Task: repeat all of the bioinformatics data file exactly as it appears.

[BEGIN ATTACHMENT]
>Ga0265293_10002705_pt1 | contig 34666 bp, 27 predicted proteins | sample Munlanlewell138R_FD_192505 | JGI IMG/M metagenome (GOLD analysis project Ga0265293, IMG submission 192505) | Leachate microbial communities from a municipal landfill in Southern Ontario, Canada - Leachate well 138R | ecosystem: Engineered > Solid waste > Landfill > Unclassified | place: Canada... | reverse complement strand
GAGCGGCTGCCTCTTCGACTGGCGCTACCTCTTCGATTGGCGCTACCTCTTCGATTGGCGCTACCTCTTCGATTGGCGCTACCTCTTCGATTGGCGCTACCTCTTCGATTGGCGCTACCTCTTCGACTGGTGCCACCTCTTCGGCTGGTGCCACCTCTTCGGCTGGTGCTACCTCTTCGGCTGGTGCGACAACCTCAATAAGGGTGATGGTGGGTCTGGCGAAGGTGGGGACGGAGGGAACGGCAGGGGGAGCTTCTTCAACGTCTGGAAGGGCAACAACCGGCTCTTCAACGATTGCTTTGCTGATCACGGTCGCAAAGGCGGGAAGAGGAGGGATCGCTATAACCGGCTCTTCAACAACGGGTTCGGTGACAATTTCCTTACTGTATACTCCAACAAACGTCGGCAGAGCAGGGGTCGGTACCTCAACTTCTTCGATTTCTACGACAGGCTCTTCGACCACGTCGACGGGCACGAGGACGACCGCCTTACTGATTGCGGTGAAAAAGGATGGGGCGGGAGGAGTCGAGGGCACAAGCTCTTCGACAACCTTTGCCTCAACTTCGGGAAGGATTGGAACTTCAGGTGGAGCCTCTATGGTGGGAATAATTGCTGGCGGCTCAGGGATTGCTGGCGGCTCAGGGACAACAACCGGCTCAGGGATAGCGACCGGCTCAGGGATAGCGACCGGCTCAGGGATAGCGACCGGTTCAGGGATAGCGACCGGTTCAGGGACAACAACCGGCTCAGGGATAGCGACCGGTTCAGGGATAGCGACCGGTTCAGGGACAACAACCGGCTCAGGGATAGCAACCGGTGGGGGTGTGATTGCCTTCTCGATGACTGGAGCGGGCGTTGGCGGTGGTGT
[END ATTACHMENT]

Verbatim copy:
>Ga0265293_10002705_pt1 | contig 34666 bp, 27 predicted proteins | sample Munlanlewell138R_FD_192505 | JGI IMG/M metagenome (GOLD analysis project Ga0265293, IMG submission 192505) | Leachate microbial communities from a municipal landfill in Southern Ontario, Canada - Leachate well 138R | ecosystem: Engineered > Solid waste > Landfill > Unclassified | place: Canada... | reverse complement strand
GAGCGGCTGCCTCTTCGACTGGCGCTACCTCTTCGATTGGCGCTACCTCTTCGATTGGCGCTACCTCTTCGATTGGCGCTACCTCTTCGATTGGCGCTACCTCTTCGATTGGCGCTACCTCTTCGACTGGTGCCACCTCTTCGGCTGGTGCCACCTCTTCGGCTGGTGCTACCTCTTCGGCTGGTGCGACAACCTCAATAAGGGTGATGGTGGGTCTGGCGAAGGTGGGGACGGAGGGAACGGCAGGGGGAGCTTCTTCAACGTCTGGAAGGGCAACAACCGGCTCTTCAACGATTGCTTTGCTGATCACGGTCGCAAAGGCGGGAAGAGGAGGGATCGCTATAACCGGCTCTTCAACAACGGGTTCGGTGACAATTTCCTTACTGTATACTCCAACAAACGTCGGCAGAGCAGGGGTCGGTACCTCAACTTCTTCGATTTCTACGACAGGCTCTTCGACCACGTCGACGGGCACGAGGACGACCGCCTTACTGATTGCGGTGAAAAAGGATGGGGCGGGAGGAGTCGAGGGCACAAGCTCTTCGACAACCTTTGCCTCAACTTCGGGAAGGATTGGAACTTCAGGTGGAGCCTCTATGGTGGGAATAATTGCTGGCGGCTCAGGGATTGCTGGCGGCTCAGGGACAACAACCGGCTCAGGGATAGCGACCGGCTCAGGGATAGCGACCGGCTCAGGGATAGCGACCGGTTCAGGGATAGCGACCGGTTCAGGGACAACAACCGGCTCAGGGATAGCGACCGGTTCAGGGATAGCGACCGGTTCAGGGACAACAACCGGCTCAGGGATAGCAACCGGTGGGGGTGTGATTGCCTTCTCGATGACTGGAGCGGGCGTTGGCGGTGGTGT